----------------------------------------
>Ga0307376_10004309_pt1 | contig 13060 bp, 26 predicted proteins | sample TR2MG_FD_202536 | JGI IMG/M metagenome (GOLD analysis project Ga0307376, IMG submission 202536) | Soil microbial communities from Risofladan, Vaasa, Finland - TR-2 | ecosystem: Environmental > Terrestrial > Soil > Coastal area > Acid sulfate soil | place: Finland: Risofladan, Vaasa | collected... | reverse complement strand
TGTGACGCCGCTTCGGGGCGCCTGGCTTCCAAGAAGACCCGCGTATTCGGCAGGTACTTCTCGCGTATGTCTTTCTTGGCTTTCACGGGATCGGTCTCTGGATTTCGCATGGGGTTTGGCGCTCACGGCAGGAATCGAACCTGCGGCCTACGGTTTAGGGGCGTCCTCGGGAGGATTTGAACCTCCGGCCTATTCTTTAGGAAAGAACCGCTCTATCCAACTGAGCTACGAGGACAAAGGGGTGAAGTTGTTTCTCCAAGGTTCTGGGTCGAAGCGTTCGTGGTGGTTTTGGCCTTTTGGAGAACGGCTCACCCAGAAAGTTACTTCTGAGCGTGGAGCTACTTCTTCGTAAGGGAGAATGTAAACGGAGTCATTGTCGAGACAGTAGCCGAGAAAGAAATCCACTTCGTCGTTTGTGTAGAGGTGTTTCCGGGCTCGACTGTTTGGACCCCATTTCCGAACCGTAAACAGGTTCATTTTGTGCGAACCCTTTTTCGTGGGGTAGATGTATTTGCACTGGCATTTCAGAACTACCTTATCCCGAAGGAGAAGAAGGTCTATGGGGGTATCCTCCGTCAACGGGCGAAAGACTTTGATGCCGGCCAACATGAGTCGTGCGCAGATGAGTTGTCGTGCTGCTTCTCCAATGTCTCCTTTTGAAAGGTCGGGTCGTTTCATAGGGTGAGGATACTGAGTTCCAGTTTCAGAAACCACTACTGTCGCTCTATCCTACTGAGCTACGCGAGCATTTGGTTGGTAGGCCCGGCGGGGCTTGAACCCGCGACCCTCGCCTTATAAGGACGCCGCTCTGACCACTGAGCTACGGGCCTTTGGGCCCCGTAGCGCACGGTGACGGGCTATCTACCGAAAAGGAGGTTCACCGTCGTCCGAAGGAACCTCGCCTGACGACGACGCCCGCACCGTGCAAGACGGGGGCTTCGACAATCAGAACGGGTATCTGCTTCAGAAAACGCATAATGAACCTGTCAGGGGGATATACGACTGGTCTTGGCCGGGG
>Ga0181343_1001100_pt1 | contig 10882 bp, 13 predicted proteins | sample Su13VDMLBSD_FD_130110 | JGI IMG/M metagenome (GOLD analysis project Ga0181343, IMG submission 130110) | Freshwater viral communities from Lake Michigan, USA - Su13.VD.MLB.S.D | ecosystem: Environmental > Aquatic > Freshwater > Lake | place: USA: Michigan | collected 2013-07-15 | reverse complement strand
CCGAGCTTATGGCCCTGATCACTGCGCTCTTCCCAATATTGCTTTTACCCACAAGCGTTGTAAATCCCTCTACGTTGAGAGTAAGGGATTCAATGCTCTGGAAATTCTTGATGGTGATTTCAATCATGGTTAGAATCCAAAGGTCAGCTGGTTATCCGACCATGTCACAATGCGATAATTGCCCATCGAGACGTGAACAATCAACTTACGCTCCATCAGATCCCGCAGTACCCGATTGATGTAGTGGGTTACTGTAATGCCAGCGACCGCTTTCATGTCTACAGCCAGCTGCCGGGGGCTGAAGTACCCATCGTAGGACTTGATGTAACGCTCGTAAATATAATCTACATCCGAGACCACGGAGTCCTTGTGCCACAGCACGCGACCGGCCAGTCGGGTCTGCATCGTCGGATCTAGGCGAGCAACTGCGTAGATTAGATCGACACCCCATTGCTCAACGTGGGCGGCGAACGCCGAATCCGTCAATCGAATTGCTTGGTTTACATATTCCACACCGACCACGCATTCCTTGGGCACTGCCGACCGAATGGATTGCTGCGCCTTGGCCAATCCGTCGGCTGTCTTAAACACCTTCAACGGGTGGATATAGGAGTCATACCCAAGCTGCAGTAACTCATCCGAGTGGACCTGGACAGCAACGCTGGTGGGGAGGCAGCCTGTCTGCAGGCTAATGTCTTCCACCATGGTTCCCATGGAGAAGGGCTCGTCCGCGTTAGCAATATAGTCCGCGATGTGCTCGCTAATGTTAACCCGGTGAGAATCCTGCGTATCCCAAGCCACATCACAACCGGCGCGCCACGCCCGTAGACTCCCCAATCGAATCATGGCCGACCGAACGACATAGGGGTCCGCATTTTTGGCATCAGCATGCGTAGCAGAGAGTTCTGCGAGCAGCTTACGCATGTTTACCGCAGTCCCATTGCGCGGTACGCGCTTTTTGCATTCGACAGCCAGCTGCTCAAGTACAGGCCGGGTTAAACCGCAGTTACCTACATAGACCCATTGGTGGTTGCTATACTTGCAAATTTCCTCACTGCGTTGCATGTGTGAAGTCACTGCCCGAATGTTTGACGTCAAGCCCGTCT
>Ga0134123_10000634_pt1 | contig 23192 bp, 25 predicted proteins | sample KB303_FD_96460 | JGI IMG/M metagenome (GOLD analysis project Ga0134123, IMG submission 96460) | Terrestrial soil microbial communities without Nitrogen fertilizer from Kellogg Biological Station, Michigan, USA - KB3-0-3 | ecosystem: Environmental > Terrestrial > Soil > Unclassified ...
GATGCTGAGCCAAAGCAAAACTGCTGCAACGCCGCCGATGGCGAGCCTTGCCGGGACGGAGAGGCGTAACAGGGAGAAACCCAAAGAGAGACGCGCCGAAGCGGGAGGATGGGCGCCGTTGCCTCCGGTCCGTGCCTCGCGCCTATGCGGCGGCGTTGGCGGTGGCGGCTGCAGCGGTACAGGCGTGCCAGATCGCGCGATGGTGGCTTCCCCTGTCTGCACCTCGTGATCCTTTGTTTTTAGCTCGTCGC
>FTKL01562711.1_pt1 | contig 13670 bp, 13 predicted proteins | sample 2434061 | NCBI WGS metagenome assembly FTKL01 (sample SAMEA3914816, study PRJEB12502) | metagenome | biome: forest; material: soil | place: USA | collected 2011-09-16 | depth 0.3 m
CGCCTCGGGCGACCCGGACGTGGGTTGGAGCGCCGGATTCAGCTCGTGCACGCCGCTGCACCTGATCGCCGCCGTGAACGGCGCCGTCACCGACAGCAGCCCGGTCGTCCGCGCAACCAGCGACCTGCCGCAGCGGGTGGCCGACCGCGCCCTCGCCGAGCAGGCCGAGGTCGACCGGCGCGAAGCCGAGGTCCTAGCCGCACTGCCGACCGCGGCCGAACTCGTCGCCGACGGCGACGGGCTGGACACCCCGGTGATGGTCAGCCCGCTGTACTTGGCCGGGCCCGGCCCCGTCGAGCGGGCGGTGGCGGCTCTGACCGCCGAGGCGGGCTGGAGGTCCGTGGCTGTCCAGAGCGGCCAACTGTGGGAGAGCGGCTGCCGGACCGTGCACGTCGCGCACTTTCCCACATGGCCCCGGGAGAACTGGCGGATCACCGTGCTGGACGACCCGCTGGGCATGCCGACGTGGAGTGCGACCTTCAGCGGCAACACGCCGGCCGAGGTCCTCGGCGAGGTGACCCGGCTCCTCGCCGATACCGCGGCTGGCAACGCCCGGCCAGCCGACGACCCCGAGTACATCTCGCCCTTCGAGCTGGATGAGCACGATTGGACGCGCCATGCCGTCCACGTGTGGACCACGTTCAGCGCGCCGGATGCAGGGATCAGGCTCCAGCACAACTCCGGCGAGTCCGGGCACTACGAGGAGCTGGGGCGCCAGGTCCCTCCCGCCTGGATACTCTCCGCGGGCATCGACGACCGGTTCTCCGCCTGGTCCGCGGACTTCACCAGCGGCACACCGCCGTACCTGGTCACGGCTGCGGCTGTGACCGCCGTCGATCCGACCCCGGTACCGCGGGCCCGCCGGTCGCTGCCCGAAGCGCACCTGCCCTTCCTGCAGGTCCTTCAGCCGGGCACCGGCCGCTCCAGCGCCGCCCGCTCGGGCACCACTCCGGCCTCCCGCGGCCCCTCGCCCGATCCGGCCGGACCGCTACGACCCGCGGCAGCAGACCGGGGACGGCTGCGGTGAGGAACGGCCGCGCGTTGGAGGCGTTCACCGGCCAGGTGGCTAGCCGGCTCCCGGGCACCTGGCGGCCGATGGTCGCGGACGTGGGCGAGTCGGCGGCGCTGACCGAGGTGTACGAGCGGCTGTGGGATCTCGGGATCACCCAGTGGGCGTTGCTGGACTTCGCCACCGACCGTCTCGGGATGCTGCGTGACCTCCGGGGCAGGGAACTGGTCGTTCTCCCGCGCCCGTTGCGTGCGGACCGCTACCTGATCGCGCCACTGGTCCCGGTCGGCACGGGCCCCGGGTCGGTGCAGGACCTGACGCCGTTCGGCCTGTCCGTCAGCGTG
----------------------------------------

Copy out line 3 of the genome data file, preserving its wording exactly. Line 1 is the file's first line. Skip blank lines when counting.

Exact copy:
>Ga0181343_1001100_pt1 | contig 10882 bp, 13 predicted proteins | sample Su13VDMLBSD_FD_130110 | JGI IMG/M metagenome (GOLD analysis project Ga0181343, IMG submission 130110) | Freshwater viral communities from Lake Michigan, USA - Su13.VD.MLB.S.D | ecosystem: Environmental > Aquatic > Freshwater > Lake | place: USA: Michigan | collected 2013-07-15 | reverse complement strand